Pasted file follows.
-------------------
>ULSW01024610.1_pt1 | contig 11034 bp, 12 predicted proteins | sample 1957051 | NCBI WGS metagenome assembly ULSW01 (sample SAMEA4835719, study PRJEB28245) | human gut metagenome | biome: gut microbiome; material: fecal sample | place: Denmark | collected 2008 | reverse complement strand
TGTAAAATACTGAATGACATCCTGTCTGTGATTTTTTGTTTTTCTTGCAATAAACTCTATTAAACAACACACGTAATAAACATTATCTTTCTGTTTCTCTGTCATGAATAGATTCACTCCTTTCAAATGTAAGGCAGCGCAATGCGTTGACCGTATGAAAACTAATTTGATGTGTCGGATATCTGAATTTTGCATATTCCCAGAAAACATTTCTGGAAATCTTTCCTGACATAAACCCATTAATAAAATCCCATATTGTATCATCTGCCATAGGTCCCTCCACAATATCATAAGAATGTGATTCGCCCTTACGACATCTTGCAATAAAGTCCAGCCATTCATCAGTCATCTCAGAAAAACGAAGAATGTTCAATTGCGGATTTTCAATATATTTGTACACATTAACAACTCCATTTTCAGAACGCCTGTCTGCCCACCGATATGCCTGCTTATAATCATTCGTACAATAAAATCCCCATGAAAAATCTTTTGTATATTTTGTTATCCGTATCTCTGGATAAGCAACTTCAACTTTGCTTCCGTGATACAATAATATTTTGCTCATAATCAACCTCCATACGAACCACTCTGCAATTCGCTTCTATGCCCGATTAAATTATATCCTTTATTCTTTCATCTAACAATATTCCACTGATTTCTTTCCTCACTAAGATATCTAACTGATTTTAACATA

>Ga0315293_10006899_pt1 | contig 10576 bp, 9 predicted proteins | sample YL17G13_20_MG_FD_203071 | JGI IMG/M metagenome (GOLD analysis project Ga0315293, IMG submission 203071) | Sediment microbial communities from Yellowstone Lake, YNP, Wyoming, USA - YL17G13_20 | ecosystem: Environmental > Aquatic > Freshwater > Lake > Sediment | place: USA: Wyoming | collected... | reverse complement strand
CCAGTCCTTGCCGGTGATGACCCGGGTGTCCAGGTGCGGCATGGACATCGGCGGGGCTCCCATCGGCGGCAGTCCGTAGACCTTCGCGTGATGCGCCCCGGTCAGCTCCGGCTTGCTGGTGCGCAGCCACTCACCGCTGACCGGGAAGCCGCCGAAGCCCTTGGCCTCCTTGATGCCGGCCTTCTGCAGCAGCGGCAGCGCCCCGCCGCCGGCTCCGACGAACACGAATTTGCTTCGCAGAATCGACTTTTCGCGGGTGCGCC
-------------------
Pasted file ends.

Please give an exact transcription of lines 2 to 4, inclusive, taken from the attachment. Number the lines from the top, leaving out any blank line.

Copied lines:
TGTAAAATACTGAATGACATCCTGTCTGTGATTTTTTGTTTTTCTTGCAATAAACTCTATTAAACAACACACGTAATAAACATTATCTTTCTGTTTCTCTGTCATGAATAGATTCACTCCTTTCAAATGTAAGGCAGCGCAATGCGTTGACCGTATGAAAACTAATTTGATGTGTCGGATATCTGAATTTTGCATATTCCCAGAAAACATTTCTGGAAATCTTTCCTGACATAAACCCATTAATAAAATCCCATATTGTATCATCTGCCATAGGTCCCTCCACAATATCATAAGAATGTGATTCGCCCTTACGACATCTTGCAATAAAGTCCAGCCATTCATCAGTCATCTCAGAAAAACGAAGAATGTTCAATTGCGGATTTTCAATATATTTGTACACATTAACAACTCCATTTTCAGAACGCCTGTCTGCCCACCGATATGCCTGCTTATAATCATTCGTACAATAAAATCCCCATGAAAAATCTTTTGTATATTTTGTTATCCGTATCTCTGGATAAGCAACTTCAACTTTGCTTCCGTGATACAATAATATTTTGCTCATAATCAACCTCCATACGAACCACTCTGCAATTCGCTTCTATGCCCGATTAAATTATATCCTTTATTCTTTCATCTAACAATATTCCACTGATTTCTTTCCTCACTAAGATATCTAACTGATTTTAACATA

>Ga0315293_10006899_pt1 | contig 10576 bp, 9 predicted proteins | sample YL17G13_20_MG_FD_203071 | JGI IMG/M metagenome (GOLD analysis project Ga0315293, IMG submission 203071) | Sediment microbial communities from Yellowstone Lake, YNP, Wyoming, USA - YL17G13_20 | ecosystem: Environmental > Aquatic > Freshwater > Lake > Sediment | place: USA: Wyoming | collected... | reverse complement strand
CCAGTCCTTGCCGGTGATGACCCGGGTGTCCAGGTGCGGCATGGACATCGGCGGGGCTCCCATCGGCGGCAGTCCGTAGACCTTCGCGTGATGCGCCCCGGTCAGCTCCGGCTTGCTGGTGCGCAGCCACTCACCGCTGACCGGGAAGCCGCCGAAGCCCTTGGCCTCCTTGATGCCGGCCTTCTGCAGCAGCGGCAGCGCCCCGCCGCCGGCTCCGACGAACACGAATTTGCTTCGCAGAATCGACTTTTCGCGGGTGCGCC